Kids Activities in Washington, D. C.

National Building Museum – Up to Half Off

National Building Museum

Penn Quarter

$16 $8

(175)

Colossal 19th-century building's array of exhibits explores principles of architecture, engineering, and design

Up to 54% Off Guitar Lessons from Planetary Music

Planetary Music

Redeem from Home

$140 $69

Professional guitar instructors arrive at students' homes to teach them how to play one of the most popular instruments in modern music

45% Off Moonwalk Rental

Bubba's Bounce Houses

Redeem from Home

$375 $206

Local businesses like this one promote thriving, distinctive communities by offering a rich array of goods and services to locals like you

Up to 50% Off Tour of President Lincoln's Cottage

President Lincoln's Cottage

Washington

$30 $15

Multimedia-rich guided tours through house built in 1842; museum exhibits on Civil War, slavery, and life of President Lincoln

United States Holocaust Memorial Museum Membership

United States Holocaust Memorial Museum

Washington Mall

$12.50 $5.50

Museum memorializes the victims of the Holocaust, teaches its lessons, and aims to inspire people to prevent future genocide

The Kreeger Museum – 50% Off Visits

The Kreeger Museum

Foxhall - Palisades

$20 $12

(29)

Set in residential estate, museum houses paintings by Monet, Cézanne & Picasso & hosts youth events with storytelling based on famous works

Up to 47% Off Ivan Amodei Magic Show

Ivan Amodei

The Historic Mayflower Hotel

$85 $45

Live_logo

An award-winning magician dazzles with carefully wrought illusions and witty banter, accompanied by a live cellist

Up to 45% Off Crime Museum Admission

The Crime Museum

Downtown - Penn Quarter - Chinatown

$21.95 $13

(585)

Visitors explore a simulated crime scene, practice investigative skills, and learn about notorious criminals in interactive exhibits

44% Off Music Lessons

Love Music Lessons

Redeem from Home

$70 $39

Local businesses like this one promote thriving, distinctive communities by offering a rich array of goods and services to locals like you

Up to 63% Off Face Painting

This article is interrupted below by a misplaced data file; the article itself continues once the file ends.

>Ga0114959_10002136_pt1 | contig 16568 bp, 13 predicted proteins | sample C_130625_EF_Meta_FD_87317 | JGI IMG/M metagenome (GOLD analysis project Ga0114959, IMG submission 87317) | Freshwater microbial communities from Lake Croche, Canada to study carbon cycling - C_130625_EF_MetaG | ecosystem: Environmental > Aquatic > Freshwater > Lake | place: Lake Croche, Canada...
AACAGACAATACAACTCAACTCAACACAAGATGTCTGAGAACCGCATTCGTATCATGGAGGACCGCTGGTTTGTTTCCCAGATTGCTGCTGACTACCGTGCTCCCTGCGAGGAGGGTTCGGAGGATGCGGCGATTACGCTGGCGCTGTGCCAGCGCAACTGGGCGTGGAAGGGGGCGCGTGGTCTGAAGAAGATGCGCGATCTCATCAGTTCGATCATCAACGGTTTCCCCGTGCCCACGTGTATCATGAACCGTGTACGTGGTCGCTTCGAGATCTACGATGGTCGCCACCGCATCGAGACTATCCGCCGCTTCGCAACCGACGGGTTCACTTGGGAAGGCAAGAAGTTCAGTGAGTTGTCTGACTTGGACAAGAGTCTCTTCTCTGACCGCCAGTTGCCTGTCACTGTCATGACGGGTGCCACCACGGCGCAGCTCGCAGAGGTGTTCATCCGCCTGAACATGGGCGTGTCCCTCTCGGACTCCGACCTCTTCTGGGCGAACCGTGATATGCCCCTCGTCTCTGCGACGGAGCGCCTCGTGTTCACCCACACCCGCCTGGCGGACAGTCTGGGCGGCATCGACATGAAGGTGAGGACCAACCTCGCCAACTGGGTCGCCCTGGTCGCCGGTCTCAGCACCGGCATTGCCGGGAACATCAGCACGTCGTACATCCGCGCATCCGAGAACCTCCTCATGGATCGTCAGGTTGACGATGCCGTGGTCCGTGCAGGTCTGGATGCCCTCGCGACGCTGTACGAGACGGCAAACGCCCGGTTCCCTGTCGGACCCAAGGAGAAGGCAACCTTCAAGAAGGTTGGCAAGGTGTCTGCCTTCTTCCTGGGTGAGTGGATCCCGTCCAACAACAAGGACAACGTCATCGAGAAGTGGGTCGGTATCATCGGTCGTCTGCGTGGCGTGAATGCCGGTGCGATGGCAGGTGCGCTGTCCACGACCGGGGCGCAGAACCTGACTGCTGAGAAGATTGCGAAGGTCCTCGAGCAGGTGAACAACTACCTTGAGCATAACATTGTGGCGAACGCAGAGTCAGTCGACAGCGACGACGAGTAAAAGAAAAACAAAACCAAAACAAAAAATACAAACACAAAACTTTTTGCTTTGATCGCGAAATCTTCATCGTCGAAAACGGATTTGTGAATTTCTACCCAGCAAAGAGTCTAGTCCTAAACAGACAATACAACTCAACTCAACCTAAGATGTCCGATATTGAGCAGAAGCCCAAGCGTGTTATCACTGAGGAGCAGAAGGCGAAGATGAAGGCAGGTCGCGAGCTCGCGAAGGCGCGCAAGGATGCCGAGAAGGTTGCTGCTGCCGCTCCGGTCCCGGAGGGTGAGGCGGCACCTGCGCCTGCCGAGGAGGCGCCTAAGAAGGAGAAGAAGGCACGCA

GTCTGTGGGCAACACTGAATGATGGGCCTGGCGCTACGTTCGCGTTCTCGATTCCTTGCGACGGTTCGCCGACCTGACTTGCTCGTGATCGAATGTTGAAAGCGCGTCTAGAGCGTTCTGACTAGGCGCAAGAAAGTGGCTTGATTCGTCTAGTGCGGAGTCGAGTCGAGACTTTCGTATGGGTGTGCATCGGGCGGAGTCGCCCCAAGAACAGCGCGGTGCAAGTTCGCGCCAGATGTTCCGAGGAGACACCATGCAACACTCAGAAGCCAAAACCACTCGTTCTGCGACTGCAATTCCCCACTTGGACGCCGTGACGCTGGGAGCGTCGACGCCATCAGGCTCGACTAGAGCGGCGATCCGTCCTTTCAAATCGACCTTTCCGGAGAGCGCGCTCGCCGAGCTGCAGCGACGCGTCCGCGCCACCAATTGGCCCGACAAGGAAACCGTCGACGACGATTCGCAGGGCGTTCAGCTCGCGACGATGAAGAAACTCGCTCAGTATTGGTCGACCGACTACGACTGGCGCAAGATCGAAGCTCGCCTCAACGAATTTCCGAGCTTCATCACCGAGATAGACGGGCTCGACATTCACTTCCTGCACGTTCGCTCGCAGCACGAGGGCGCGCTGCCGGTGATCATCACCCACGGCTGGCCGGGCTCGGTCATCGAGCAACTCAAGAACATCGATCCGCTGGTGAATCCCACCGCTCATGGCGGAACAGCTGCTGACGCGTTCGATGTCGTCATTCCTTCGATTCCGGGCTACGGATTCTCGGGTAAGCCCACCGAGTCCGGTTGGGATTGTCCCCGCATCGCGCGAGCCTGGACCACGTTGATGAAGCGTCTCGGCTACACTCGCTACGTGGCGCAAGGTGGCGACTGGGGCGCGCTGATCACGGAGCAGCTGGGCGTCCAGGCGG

Faces By Jehan

On Location

$214 $99

Professional artist paints your party guests' faces with butterfly wings, superhero masks, and temporary glitter tattoos

Up to 54% Off Bocce League Registration

DC Bocce League

Kalorama Park - Adams Morgan

$60 $29

Glo bocce played on Wednesday nights at Kalorama Park in Adams Morgan features light-up balls and post-game bar time

Up to 55% Off Scavenger Hunt

United Social Sports

John Marshall Park

$69 $35

(11)

Teams travel around the city, solving puzzles in search of places, objects, and facts before enjoying live music at an afterparty

Up to Half Off Urban Dare Adventure Race for Two

Urban Dare

McFadden's

$90 $45

Fast-paced competition challenges teams of two with trivia, photo hunts, and mental and physical challenges

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Every cent given to the National Fund for the US Botanic Garden is like a tiny seed, which under the care of the non-profit's staff grows into more than 200 public education programs each and every year. These programs have an important mission: to show how the fates of plants and humans are intertwined.

100 Maryland Avenue Southwest
Washington,
DC
US

Considered to be the country's only public museum devoted to the history of global espionage, the International Spy Museum teems with multimedia displays, hands-on activities, and educational events. Filled with low-lit halls and mysterious doors, the museum backs up its exhibits with experience; many of its board members, staff, and speakers are former spies. Executive Director Peter Earnest, for one, spent more than 35 years in the CIA and its National Clandestine Service; frequent speaker Oleg Kalugin once held a position as major general of the KGB. Through special talks and an array of exhibits, the group reveals several hundred years of spy techniques and gadgetry, showcases connections between real spies and pop culture, and draws from international backgrounds to grant a global perspective.